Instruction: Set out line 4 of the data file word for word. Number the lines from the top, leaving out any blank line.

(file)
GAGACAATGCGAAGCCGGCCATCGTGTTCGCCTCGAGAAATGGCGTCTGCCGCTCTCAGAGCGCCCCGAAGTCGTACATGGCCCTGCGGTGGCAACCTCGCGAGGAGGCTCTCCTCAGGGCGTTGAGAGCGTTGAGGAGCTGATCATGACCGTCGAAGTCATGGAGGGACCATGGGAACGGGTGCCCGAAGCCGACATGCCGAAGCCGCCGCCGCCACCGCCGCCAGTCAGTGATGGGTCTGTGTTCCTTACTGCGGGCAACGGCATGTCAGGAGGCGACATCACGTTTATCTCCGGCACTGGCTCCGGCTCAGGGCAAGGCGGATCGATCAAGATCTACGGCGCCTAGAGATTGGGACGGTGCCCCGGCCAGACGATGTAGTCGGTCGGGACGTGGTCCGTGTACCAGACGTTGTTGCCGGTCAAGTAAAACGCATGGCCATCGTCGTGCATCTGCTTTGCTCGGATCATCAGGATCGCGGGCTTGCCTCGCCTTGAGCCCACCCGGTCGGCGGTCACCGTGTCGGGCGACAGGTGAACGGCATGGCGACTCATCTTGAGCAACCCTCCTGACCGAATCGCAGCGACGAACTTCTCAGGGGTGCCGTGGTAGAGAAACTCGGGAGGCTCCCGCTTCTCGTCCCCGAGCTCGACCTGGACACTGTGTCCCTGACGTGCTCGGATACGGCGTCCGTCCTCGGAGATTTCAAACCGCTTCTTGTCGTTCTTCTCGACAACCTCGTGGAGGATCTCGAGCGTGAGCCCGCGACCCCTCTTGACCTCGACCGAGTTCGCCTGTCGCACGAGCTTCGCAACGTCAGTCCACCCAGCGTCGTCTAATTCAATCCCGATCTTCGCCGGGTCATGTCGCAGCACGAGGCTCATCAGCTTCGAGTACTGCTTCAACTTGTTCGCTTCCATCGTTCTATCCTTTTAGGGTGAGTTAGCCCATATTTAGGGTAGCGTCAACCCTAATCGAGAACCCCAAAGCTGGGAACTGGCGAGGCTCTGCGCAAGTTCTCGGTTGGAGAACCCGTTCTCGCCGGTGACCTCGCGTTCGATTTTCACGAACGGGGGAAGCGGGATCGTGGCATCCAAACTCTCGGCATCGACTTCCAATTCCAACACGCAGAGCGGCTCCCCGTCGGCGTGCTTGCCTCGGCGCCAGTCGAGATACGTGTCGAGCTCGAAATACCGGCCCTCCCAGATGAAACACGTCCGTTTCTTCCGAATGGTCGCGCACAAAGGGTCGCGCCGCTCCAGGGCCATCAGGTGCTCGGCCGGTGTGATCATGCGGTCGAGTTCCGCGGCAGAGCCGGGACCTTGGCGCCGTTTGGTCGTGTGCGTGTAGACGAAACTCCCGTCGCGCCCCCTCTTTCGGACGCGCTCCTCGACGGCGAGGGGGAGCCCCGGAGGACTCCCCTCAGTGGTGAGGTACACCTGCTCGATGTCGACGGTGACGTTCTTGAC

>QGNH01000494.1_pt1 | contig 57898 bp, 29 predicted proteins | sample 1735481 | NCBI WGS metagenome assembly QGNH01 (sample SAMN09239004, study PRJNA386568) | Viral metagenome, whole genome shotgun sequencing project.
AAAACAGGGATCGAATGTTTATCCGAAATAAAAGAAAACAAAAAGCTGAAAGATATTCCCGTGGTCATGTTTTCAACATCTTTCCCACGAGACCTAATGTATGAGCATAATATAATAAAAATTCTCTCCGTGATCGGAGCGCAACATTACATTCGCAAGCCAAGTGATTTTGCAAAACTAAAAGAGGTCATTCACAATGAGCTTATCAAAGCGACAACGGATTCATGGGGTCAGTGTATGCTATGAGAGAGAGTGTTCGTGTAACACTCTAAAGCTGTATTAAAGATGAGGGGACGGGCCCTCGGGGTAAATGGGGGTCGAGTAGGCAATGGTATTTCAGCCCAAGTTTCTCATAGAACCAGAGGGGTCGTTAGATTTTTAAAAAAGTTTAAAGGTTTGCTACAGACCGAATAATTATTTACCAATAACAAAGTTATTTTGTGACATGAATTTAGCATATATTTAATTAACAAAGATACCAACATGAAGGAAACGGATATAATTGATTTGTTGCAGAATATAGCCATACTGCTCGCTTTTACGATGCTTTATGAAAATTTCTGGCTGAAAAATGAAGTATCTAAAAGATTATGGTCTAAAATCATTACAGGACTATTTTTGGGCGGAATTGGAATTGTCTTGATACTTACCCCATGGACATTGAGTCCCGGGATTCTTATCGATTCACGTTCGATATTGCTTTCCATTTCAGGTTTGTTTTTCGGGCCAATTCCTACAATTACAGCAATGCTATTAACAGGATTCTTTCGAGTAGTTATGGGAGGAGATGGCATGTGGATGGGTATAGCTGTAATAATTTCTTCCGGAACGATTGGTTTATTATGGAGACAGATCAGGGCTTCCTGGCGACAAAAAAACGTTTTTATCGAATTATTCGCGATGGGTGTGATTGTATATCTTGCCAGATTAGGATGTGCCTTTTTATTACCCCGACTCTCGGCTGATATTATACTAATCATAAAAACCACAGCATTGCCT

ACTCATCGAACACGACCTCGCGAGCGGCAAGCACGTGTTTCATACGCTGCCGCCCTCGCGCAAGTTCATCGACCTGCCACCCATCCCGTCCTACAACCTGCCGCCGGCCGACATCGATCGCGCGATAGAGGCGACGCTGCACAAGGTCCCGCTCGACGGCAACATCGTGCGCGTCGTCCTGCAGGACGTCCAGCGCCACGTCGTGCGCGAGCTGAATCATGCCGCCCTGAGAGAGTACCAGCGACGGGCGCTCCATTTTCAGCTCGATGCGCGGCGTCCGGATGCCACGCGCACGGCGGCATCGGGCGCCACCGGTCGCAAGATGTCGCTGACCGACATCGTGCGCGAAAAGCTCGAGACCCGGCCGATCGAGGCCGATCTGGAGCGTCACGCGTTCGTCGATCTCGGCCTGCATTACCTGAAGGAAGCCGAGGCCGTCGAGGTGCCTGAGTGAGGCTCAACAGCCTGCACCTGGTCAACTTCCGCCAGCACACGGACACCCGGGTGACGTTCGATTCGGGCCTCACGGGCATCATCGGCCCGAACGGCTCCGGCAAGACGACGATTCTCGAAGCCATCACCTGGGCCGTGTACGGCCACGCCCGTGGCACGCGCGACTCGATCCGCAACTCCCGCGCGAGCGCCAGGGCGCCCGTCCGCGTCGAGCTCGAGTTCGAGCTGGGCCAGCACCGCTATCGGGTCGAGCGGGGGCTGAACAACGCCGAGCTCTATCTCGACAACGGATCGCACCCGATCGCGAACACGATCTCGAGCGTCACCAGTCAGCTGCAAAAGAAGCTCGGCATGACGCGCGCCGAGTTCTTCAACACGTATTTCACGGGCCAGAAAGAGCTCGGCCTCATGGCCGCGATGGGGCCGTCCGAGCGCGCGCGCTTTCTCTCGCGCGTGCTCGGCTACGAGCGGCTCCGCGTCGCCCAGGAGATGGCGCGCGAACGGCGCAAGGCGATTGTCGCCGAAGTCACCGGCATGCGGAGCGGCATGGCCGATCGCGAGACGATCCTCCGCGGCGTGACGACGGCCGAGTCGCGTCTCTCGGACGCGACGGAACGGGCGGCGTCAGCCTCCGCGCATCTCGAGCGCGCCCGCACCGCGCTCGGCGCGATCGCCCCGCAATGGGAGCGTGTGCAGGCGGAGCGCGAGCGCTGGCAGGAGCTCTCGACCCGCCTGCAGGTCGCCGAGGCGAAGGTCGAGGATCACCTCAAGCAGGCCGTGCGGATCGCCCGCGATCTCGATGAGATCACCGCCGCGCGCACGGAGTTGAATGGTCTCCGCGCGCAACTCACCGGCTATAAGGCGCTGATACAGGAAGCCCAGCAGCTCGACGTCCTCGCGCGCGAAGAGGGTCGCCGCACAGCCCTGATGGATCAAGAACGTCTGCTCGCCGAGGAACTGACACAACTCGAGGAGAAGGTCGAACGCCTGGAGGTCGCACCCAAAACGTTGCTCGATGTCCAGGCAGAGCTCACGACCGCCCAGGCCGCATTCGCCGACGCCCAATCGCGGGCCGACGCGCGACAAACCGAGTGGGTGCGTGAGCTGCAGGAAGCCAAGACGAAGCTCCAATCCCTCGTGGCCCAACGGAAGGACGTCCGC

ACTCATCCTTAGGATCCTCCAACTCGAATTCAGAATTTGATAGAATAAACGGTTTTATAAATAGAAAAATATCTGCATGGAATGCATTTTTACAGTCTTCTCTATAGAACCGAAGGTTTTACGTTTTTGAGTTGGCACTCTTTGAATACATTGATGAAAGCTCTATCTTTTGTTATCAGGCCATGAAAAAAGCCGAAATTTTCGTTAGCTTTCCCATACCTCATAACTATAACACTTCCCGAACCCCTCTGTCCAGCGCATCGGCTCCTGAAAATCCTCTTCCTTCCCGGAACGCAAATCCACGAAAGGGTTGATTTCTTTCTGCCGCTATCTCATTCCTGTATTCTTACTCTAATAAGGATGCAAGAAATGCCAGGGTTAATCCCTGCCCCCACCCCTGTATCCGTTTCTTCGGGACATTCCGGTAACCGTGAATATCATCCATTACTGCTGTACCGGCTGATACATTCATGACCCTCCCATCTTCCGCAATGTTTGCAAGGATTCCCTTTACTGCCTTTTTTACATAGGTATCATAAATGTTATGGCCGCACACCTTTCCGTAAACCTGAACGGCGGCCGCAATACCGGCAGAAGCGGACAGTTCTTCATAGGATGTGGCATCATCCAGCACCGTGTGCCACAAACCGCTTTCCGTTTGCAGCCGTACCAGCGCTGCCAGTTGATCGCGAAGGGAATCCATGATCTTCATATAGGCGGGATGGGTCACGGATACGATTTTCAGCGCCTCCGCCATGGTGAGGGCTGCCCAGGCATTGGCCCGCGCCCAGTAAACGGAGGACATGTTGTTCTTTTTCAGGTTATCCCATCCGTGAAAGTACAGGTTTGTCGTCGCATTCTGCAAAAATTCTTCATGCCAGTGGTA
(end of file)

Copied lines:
ACTCATCGAACACGACCTCGCGAGCGGCAAGCACGTGTTTCATACGCTGCCGCCCTCGCGCAAGTTCATCGACCTGCCACCCATCCCGTCCTACAACCTGCCGCCGGCCGACATCGATCGCGCGATAGAGGCGACGCTGCACAAGGTCCCGCTCGACGGCAACATCGTGCGCGTCGTCCTGCAGGACGTCCAGCGCCACGTCGTGCGCGAGCTGAATCATGCCGCCCTGAGAGAGTACCAGCGACGGGCGCTCCATTTTCAGCTCGATGCGCGGCGTCCGGATGCCACGCGCACGGCGGCATCGGGCGCCACCGGTCGCAAGATGTCGCTGACCGACATCGTGCGCGAAAAGCTCGAGACCCGGCCGATCGAGGCCGATCTGGAGCGTCACGCGTTCGTCGATCTCGGCCTGCATTACCTGAAGGAAGCCGAGGCCGTCGAGGTGCCTGAGTGAGGCTCAACAGCCTGCACCTGGTCAACTTCCGCCAGCACACGGACACCCGGGTGACGTTCGATTCGGGCCTCACGGGCATCATCGGCCCGAACGGCTCCGGCAAGACGACGATTCTCGAAGCCATCACCTGGGCCGTGTACGGCCACGCCCGTGGCACGCGCGACTCGATCCGCAACTCCCGCGCGAGCGCCAGGGCGCCCGTCCGCGTCGAGCTCGAGTTCGAGCTGGGCCAGCACCGCTATCGGGTCGAGCGGGGGCTGAACAACGCCGAGCTCTATCTCGACAACGGATCGCACCCGATCGCGAACACGATCTCGAGCGTCACCAGTCAGCTGCAAAAGAAGCTCGGCATGACGCGCGCCGAGTTCTTCAACACGTATTTCACGGGCCAGAAAGAGCTCGGCCTCATGGCCGCGATGGGGCCGTCCGAGCGCGCGCGCTTTCTCTCGCGCGTGCTCGGCTACGAGCGGCTCCGCGTCGCCCAGGAGATGGCGCGCGAACGGCGCAAGGCGATTGTCGCCGAAGTCACCGGCATGCGGAGCGGCATGGCCGATCGCGAGACGATCCTCCGCGGCGTGACGACGGCCGAGTCGCGTCTCTCGGACGCGACGGAACGGGCGGCGTCAGCCTCCGCGCATCTCGAGCGCGCCCGCACCGCGCTCGGCGCGATCGCCCCGCAATGGGAGCGTGTGCAGGCGGAGCGCGAGCGCTGGCAGGAGCTCTCGACCCGCCTGCAGGTCGCCGAGGCGAAGGTCGAGGATCACCTCAAGCAGGCCGTGCGGATCGCCCGCGATCTCGATGAGATCACCGCCGCGCGCACGGAGTTGAATGGTCTCCGCGCGCAACTCACCGGCTATAAGGCGCTGATACAGGAAGCCCAGCAGCTCGACGTCCTCGCGCGCGAAGAGGGTCGCCGCACAGCCCTGATGGATCAAGAACGTCTGCTCGCCGAGGAACTGACACAACTCGAGGAGAAGGTCGAACGCCTGGAGGTCGCACCCAAAACGTTGCTCGATGTCCAGGCAGAGCTCACGACCGCCCAGGCCGCATTCGCCGACGCCCAATCGCGGGCCGACGCGCGACAAACCGAGTGGGTGCGTGAGCTGCAGGAAGCCAAGACGAAGCTCCAATCCCTCGTGGCCCAACGGAAGGACGTCCGC